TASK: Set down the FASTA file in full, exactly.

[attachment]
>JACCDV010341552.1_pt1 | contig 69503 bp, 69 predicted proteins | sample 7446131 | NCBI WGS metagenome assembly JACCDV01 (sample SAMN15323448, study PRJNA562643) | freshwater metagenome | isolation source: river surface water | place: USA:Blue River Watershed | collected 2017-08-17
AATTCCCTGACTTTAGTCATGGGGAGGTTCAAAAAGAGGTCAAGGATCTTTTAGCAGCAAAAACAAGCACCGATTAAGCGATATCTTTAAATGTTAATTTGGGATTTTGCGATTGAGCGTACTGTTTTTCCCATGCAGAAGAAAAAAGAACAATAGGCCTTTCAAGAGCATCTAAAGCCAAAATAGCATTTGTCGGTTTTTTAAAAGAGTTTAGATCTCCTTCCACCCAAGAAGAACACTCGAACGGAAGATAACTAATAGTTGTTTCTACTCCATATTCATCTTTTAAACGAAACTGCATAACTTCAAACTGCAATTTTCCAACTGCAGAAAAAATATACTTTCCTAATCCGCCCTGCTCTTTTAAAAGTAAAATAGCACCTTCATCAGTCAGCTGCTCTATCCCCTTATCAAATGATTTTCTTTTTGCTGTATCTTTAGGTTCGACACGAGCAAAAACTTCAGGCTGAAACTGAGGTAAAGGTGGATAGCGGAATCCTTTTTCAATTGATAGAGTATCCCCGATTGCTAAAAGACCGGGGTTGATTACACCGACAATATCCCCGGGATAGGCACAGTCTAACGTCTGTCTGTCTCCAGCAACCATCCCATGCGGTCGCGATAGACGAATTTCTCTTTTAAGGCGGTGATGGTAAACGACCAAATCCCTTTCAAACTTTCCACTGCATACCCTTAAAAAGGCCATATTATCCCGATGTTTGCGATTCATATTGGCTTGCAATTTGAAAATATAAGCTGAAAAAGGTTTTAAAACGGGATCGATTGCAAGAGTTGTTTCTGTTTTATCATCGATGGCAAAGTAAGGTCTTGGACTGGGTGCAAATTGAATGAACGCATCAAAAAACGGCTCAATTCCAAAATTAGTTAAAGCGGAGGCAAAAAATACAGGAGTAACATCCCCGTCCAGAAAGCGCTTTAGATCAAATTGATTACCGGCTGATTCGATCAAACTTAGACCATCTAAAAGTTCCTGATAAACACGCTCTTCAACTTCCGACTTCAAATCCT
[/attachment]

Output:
>JACCDV010341552.1_pt1 | contig 69503 bp, 69 predicted proteins | sample 7446131 | NCBI WGS metagenome assembly JACCDV01 (sample SAMN15323448, study PRJNA562643) | freshwater metagenome | isolation source: river surface water | place: USA:Blue River Watershed | collected 2017-08-17
AATTCCCTGACTTTAGTCATGGGGAGGTTCAAAAAGAGGTCAAGGATCTTTTAGCAGCAAAAACAAGCACCGATTAAGCGATATCTTTAAATGTTAATTTGGGATTTTGCGATTGAGCGTACTGTTTTTCCCATGCAGAAGAAAAAAGAACAATAGGCCTTTCAAGAGCATCTAAAGCCAAAATAGCATTTGTCGGTTTTTTAAAAGAGTTTAGATCTCCTTCCACCCAAGAAGAACACTCGAACGGAAGATAACTAATAGTTGTTTCTACTCCATATTCATCTTTTAAACGAAACTGCATAACTTCAAACTGCAATTTTCCAACTGCAGAAAAAATATACTTTCCTAATCCGCCCTGCTCTTTTAAAAGTAAAATAGCACCTTCATCAGTCAGCTGCTCTATCCCCTTATCAAATGATTTTCTTTTTGCTGTATCTTTAGGTTCGACACGAGCAAAAACTTCAGGCTGAAACTGAGGTAAAGGTGGATAGCGGAATCCTTTTTCAATTGATAGAGTATCCCCGATTGCTAAAAGACCGGGGTTGATTACACCGACAATATCCCCGGGATAGGCACAGTCTAACGTCTGTCTGTCTCCAGCAACCATCCCATGCGGTCGCGATAGACGAATTTCTCTTTTAAGGCGGTGATGGTAAACGACCAAATCCCTTTCAAACTTTCCACTGCATACCCTTAAAAAGGCCATATTATCCCGATGTTTGCGATTCATATTGGCTTGCAATTTGAAAATATAAGCTGAAAAAGGTTTTAAAACGGGATCGATTGCAAGAGTTGTTTCTGTTTTATCATCGATGGCAAAGTAAGGTCTTGGACTGGGTGCAAATTGAATGAACGCATCAAAAAACGGCTCAATTCCAAAATTAGTTAAAGCGGAGGCAAAAAATACAGGAGTAACATCCCCGTCCAGAAAGCGCTTTAGATCAAATTGATTACCGGCTGATTCGATCAAACTTAGACCATCTAAAAGTTCCTGATAAACACGCTCTTCAACTTCCGACTTCAAATCCT